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December 10, 2013

One Rolex Short of Contentment

Materialism promises satisfaction. It delivers despair.

By George Monbiot


That they are crass, brash and trashy goes without saying. But there is something in
the pictures posted on Rich Kids of Instagram (and highlighted by the Guardian last
week(1)) that inspires more than the usual revulsion towards crude displays of
opulence. There is a shadow in these photos – photos of a young man wearing all
four of his Rolex watches(2), a youth posing in front of his helicopter(3), endless
pictures of cars, yachts, shoes, mansions, swimming pools, spoilt white boys throwing
gangster poses in private jets – of something worse; something that, after you have
seen a few dozen, becomes disorienting, even distressing.

The pictures are, of course, intended to incite envy. They reek instead of
desperation. The young men and women seem lost in their designer clothes, dwarfed
and dehumanised by their possessions, as if ownership has gone into reverse. A girl’s
head barely emerges from the haul of Chanel, Dior and Hermes shopping bags she
has piled onto her vast bed(4). It’s captioned “shoppy shoppy” and “#goldrush”, but a
photograph whose purpose is to illustrate plenty seems instead to depict a void. She’s
alone with her bags and her image in the mirror, in a scene that seems saturated with

Perhaps I am projecting my prejudices. But an impressive body of psychological
research appears to support these feelings. It suggests that materialism, a trait that
can afflict both rich and poor, which the researchers define as “a value system that is
preoccupied with possessions and the social image they project”(5), is both socially
destructive and self-destructive. It smashes the happiness and peace of mind of those
who succumb to it. It’s associated with anxiety, depression and broken relationships.
There has long been a correlation observed between materialism, a lack of empathy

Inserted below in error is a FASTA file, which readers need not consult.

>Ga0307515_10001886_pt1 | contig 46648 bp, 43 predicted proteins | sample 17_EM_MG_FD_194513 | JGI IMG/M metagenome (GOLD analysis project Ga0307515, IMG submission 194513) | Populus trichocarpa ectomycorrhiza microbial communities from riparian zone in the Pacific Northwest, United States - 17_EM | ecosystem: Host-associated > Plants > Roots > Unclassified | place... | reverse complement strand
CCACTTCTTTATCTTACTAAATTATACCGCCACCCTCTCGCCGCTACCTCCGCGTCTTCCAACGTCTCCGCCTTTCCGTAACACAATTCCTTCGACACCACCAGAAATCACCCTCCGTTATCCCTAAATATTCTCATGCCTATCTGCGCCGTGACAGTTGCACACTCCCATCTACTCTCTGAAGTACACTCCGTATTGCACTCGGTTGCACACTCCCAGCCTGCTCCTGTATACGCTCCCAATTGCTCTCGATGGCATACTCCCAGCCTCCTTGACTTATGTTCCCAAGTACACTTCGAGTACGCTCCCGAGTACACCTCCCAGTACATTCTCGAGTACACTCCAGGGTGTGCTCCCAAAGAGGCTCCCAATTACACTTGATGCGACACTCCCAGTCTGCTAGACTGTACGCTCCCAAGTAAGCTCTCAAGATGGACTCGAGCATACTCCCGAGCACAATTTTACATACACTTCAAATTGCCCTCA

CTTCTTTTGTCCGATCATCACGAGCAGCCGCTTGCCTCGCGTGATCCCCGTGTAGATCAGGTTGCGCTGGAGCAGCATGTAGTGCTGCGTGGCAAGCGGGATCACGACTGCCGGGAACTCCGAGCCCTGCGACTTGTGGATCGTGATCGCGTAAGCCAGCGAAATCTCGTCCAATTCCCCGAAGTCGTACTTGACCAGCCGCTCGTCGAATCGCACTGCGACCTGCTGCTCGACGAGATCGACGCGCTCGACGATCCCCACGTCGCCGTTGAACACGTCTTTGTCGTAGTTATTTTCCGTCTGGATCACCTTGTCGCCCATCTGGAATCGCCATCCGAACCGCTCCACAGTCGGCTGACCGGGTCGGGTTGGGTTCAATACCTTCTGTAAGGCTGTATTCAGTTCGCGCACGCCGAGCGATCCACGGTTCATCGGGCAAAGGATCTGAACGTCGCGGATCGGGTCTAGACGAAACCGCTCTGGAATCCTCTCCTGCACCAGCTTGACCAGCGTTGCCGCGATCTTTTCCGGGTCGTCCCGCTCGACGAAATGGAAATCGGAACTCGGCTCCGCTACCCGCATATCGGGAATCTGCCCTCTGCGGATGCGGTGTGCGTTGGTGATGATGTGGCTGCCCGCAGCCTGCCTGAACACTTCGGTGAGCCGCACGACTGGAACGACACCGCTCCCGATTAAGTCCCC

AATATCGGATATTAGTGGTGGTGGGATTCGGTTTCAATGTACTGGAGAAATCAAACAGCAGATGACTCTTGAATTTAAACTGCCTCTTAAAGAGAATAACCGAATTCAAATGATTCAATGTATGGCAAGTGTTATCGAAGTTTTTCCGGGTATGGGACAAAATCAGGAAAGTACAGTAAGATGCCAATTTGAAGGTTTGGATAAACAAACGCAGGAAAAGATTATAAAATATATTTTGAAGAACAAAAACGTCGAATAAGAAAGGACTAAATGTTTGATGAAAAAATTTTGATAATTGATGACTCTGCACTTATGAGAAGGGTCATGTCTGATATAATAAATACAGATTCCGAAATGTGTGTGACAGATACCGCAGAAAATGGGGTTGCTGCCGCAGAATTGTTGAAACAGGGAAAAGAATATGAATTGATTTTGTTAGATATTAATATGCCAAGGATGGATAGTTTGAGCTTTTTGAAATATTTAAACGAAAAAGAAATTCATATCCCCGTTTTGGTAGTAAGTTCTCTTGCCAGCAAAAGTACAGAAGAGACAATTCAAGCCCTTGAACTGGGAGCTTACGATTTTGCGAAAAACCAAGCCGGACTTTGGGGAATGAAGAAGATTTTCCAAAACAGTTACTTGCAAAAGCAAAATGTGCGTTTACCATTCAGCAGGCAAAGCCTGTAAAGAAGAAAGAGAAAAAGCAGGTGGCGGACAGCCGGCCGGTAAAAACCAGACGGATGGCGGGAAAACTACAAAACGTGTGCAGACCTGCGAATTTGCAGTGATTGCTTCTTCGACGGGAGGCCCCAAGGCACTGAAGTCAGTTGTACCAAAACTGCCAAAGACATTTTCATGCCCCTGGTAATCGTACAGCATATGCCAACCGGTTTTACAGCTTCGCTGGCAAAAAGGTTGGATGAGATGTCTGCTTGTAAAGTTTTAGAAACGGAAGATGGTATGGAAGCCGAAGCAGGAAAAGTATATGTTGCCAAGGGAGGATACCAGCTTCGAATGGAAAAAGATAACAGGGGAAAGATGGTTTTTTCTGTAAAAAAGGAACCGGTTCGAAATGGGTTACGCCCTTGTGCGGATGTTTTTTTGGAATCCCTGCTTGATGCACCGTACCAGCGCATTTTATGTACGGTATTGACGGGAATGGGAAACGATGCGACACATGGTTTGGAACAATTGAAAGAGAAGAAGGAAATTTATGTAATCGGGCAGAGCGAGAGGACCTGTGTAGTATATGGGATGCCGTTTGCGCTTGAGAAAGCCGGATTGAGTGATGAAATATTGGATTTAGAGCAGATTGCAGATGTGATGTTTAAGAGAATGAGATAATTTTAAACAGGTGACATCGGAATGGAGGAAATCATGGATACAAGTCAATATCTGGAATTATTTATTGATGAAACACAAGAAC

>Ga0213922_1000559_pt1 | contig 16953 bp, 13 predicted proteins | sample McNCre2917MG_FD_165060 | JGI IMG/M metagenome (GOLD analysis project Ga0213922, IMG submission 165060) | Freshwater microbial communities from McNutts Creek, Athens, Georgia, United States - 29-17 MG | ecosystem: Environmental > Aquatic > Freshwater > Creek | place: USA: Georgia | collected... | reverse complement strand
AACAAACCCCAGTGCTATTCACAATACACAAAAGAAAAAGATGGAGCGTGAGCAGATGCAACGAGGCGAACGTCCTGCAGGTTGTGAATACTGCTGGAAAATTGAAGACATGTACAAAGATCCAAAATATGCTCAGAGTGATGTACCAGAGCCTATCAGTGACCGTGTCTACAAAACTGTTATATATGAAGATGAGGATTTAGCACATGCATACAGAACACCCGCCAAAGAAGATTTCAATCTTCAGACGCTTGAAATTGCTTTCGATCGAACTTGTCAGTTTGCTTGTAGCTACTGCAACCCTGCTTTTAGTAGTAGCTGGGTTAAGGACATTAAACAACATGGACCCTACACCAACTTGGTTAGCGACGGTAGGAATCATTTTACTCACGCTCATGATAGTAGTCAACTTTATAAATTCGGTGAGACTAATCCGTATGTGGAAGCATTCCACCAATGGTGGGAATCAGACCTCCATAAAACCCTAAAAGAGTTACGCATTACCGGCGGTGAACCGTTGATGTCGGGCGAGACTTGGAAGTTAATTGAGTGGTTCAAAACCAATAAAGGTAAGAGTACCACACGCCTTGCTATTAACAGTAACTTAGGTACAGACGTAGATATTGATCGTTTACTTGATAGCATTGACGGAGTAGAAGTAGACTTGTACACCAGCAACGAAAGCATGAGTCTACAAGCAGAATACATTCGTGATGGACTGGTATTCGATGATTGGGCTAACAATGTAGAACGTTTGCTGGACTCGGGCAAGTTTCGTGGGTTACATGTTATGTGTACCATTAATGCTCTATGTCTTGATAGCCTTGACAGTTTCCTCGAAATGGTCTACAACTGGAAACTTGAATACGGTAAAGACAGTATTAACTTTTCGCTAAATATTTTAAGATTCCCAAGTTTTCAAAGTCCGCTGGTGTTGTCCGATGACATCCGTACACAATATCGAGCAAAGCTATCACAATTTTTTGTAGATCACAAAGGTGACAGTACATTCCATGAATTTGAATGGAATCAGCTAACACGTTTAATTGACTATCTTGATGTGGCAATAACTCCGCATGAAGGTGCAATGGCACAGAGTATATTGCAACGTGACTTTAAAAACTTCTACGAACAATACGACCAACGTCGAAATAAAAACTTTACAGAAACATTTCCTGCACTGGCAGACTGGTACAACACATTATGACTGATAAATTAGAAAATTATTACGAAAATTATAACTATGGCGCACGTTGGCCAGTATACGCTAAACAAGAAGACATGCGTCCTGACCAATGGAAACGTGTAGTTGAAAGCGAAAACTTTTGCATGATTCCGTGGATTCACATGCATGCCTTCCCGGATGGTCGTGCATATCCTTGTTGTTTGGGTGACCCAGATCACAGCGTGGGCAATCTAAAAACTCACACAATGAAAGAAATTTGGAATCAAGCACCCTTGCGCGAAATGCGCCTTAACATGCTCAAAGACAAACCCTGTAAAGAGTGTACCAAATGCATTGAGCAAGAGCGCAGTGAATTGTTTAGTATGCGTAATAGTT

and engagement with others, and unhappiness(6,7,8). But research conducted over
the past few years appears to show causation.

For example, a series of studies published in June in the journal Motivation and
Emotion showed that as people become more materialistic, their well-being (good
relationships, autonomy, a sense of purpose and the rest) diminishes(9). As they
become less materialistic, it rises.

In one study, the researchers tested a group of 18-year-olds, then re-tested them 12
years later. They were asked to rank the importance of different goals: jobs, money
and status on one side, self-acceptance, fellow feeling and belonging on the other.
They were then given a standard diagnostic test to identify mental health problems. At
the ages of both 18 and 30, materialistic people were more susceptible to disorders.
But if in that period they became less materialistic, their happiness improved.

In another study, the psychologists followed Icelanders weathering their country’s
economic collapse. Some people became more focused on materialism, in the hope of
regaining lost ground. Others responded by becoming less interested in money and
turning their attention to family and community life. The first group reported lower
levels of well-being, the second group higher levels(10).

These studies, while suggestive, demonstrate only correlation. But the researchers
then put a group of adolescents through a church programme designed to steer
children away from spending and towards sharing and saving. The self-esteem of
materialistic children on the programme rose significantly, while that of materialistic
children in the control group fell. Those who had little interest in materialism before
the programme experienced no change in self-esteem(11).

Another paper, published in Psychological Science, found that people in a controlled